MINNEAPOLIS — Andy Pettitte had no doubt it was the pivotal at-bat of the game. He just didn’t know why he was part of it.
Eighth inning, tie game, one out, runners on first and third and — gulp — Joe Mauer at the plate.
Biggest crowd in Target Field history on its feet, and the 37-year-old Yankees starter felt a little surprised to be on his feet, too, standing on the mound ready to pitch. “It was intense,” Pettitte said shortly after New York’s 3-2 victory over the Twins. “Usually, especially late in the game, I’m not in there. Joe usually comes and pulls me. If I go through a situation like that, it’s the third or fourth or fifth inning, and it’s not as big a deal.” This was big, no doubt. Mauer was 5-for-16 lifetime against Pettitte as he stepped in, and the pitcher had already experienced a couple of Mauer moments in the game. In the first inning, with Denard Span on third, “I threw him a ball the I didn’t think he could hit, and he drives in a run,” Pettitte said, shaking his head. “He hit it the other way — you don’t know how he does that. He’s amazing to watch. He’s like Derek (Jeter) — he takes balls that other hitters can’t handle and gets hits.” Three innings later, Mauer crushed a Pettitte fastball to left-center field, and the pitcher mentally chalked up a Minnesota run. He was shocked when left fielder Kevin Russo ran under the ball a stride from the wall. “I know that would have been a home run in the old ballpark, the Metrodome,” Pettitte said. “Thank God (Target Field) played big tonight.” He struck out Mauer in the sixth, but after a Drew Butera double and an Alex Rodriguez error on Span’s bunt, he faced the three-time batting champ again with one out and the 2-2 game on the line. “Really, I almost (thought), maybe give them a run and we’ll score one. It might be the smartest play,” Pettitte admitted. “I didn’t care if I walked him or not, I wasn’t going to give in. I was trying to get a ground ball to Derek or Robbie (Cano) — that’s all I was thinking.” He got down 3-1, but had no intention of throwing a pitch Mauer could drive. “There was no way I was going to go to the middle of the plate,” said Pettitte, who has now beaten the Twins six straight times. “I was just trying to keep him guessing with me.”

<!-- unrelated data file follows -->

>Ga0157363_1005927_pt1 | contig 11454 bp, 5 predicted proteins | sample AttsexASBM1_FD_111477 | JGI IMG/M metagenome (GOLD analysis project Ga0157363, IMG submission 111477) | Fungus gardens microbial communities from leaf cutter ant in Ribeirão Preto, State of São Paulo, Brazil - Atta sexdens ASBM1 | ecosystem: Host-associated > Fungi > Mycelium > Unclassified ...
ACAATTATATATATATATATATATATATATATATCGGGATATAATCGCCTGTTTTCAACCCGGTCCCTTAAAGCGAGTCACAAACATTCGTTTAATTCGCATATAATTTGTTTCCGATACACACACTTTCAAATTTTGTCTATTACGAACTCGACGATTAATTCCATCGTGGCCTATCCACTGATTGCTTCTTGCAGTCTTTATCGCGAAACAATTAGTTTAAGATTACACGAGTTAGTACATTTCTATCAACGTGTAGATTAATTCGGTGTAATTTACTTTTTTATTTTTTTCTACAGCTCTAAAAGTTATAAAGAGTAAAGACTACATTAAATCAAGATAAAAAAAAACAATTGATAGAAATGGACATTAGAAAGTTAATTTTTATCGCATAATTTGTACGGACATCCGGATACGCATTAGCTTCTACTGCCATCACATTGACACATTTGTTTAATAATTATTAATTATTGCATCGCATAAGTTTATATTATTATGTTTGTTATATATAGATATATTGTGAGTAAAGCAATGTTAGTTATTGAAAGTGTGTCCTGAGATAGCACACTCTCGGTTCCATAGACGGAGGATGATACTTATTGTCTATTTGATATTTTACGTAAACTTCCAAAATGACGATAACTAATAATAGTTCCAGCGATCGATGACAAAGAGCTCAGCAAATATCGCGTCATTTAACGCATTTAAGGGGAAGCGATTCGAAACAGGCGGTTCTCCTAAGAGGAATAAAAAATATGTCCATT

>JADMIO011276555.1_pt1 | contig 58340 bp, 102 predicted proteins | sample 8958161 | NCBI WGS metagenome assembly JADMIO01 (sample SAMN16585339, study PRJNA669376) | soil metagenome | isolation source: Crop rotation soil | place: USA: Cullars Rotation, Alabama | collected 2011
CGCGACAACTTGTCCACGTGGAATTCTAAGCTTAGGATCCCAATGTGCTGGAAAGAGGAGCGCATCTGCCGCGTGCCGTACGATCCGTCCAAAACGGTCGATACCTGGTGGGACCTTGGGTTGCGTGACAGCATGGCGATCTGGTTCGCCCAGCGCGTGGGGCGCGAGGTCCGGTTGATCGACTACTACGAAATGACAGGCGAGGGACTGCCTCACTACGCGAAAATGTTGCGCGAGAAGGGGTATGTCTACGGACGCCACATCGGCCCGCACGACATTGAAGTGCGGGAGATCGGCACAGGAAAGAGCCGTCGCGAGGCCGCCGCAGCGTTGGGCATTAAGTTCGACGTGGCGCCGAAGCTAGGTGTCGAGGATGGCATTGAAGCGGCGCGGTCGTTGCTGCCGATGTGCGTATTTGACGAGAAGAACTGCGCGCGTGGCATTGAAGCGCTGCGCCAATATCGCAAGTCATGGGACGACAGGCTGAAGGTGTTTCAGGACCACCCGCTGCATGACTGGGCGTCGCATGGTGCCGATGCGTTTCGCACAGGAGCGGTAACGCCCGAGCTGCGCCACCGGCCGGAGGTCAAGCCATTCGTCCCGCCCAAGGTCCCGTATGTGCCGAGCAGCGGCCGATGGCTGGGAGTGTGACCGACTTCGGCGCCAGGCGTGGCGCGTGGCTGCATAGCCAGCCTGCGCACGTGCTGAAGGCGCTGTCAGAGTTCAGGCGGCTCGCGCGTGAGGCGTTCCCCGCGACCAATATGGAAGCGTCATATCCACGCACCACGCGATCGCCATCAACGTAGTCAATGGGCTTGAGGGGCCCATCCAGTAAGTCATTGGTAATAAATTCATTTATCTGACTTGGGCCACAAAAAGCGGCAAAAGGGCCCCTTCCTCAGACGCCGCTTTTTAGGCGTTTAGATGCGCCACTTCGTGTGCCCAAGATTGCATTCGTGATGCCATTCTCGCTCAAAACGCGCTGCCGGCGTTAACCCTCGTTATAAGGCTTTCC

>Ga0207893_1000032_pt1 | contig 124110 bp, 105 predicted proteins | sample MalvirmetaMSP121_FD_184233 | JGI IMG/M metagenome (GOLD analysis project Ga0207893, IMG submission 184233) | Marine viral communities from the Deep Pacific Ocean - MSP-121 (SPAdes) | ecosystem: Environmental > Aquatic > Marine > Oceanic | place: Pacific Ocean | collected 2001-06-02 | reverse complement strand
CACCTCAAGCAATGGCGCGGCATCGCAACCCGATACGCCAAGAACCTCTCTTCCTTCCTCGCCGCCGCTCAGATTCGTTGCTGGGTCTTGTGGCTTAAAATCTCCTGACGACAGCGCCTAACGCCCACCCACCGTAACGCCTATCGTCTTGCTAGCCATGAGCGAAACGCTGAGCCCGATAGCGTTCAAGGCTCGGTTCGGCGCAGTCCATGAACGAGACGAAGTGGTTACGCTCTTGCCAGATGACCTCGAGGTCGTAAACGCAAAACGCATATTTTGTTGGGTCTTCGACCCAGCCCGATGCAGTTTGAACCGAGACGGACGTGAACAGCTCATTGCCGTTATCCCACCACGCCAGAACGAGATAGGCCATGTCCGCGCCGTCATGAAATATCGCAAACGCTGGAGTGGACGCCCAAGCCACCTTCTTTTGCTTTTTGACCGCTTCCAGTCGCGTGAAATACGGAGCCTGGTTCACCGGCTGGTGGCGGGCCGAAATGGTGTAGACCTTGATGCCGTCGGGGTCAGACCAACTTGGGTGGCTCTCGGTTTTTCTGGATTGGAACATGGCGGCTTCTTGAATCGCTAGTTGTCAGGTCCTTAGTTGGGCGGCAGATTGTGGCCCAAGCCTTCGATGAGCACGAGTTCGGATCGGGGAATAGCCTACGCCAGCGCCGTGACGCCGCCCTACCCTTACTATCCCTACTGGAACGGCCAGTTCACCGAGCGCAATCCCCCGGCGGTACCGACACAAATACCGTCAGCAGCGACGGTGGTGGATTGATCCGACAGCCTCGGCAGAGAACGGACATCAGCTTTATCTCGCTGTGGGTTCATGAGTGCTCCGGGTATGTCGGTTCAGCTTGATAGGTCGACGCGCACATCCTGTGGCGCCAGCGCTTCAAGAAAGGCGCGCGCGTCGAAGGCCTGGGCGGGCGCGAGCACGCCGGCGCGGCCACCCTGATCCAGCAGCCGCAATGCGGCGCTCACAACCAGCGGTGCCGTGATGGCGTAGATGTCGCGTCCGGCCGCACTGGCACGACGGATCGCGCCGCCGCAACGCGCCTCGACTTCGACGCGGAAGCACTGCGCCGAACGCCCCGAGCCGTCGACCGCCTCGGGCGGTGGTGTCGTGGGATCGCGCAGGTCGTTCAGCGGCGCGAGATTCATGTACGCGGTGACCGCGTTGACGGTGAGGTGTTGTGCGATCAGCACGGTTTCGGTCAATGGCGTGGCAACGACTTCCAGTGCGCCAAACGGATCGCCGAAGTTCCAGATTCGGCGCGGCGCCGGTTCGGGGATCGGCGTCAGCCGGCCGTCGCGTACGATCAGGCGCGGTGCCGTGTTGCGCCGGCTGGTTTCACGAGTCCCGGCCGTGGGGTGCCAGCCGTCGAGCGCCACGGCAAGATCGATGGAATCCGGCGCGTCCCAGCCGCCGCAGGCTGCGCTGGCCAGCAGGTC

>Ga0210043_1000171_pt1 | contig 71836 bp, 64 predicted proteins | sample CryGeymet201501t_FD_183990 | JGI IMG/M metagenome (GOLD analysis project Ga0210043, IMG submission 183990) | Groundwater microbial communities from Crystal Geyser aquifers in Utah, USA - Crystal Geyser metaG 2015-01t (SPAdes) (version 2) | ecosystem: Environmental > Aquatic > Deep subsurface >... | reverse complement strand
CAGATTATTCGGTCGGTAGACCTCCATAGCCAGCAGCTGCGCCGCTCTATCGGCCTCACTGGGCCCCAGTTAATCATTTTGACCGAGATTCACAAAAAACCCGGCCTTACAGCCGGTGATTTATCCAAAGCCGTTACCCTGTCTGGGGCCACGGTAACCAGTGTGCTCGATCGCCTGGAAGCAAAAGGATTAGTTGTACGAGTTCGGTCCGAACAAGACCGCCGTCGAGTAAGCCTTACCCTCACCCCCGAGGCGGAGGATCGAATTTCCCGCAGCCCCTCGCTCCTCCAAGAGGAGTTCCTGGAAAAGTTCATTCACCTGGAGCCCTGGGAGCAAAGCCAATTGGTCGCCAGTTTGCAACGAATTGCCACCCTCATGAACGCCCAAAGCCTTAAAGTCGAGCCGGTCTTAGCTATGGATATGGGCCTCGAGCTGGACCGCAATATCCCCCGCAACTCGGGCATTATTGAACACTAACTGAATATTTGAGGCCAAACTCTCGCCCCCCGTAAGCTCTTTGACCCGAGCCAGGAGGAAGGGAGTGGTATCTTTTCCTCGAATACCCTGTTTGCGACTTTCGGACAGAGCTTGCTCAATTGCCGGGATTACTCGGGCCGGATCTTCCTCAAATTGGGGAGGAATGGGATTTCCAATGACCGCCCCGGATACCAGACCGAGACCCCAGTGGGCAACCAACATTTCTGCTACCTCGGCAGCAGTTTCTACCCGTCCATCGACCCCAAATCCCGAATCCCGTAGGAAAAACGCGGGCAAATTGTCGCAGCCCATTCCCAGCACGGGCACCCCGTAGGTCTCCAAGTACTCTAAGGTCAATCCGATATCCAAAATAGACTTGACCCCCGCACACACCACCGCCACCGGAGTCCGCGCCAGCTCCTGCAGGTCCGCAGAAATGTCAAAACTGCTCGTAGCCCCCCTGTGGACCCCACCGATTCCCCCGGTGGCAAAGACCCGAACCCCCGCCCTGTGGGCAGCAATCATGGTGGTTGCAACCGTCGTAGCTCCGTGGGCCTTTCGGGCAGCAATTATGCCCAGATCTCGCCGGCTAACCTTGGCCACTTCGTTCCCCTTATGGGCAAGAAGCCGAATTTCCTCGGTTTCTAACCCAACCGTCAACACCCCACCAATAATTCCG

Pettitte went to a cutter, down and away, a perfect pitch. Mauer rolled his wrists reaching out for it and grounded it to Jeter, who started a 6-4-3 that kept the score tied. Nick Swisher lined a home run to right off Jon Rauch in the ninth, and the Yankees won their fifth straight game in Minnesota. A couple of other reactions after another jinxed day for the Twins: — Gardenhire was angry that Pettitte went to the mound and warmed up before the ninth inning, having thrown 94 pitches. Yankee closer Mariano Rivera jumped up once Swisher’s home run left the park, but after saving the first game three and a half hours earlier, it took him awhile to get ready. “Joe (Girardi, the Yankee manager) told me that Mo needed some time to get ready. I didn’t know how much time, so I was trying to get ready to face (Justin) Morneau,” Pettitte said. “I threw all my warmup pitches and he wasn’t out there. Then (catcher Francisco Cervelli) came out to stall a little bit more so I thought he must be close.” As Morneau approached the plate, Girardi finally emerged from the dugout and signaled for Rivera. The stalling tactic bought Rivera three extra minutes and perhaps 10 extra pitches. It also enraged the Twins’ manager. “He wasn’t going to go pitch. He was kind of tired, to tell you the truth. You don’t normally get that long between innings,” Gardenhire said. “But we know what’s going on there.” There should be a rule against such stalling, Gardenhire said. “It’s a situation Major League Baseball needs to take care of. If your starter goes out there, he should have to face a hitter. That’s just the way it should be,” Gardenhire said. “You don’t get a guy up, that’s the way it should be, unless the other team makes a change.” Rivera pitched a quick ninth, and picked up two saves in one day for the first time since May 3, 2007. He also did it against the Twins on Sept. 29, 2004. — Francisco Liriano broke his three-game losing streak with seven strong innings, striking out seven and allowing eight hits. But the Twins, as is always the case against New York, could not provide run support. — Rauch entered a tie game for the first time all season, but quickly untied it. He threw “my fourth-best pitch,” a changeup, to Swisher and took his first loss of the season as a result. “It’s not something I’m proud of, obviously. But I thought I threw with conviction. It was the right pitch to call,” said Rauch, who has given up runs in two straight outings. “I just made a bad pitch. When I make a bad pitch, it usually costs us a ballgame. I blew it for us.”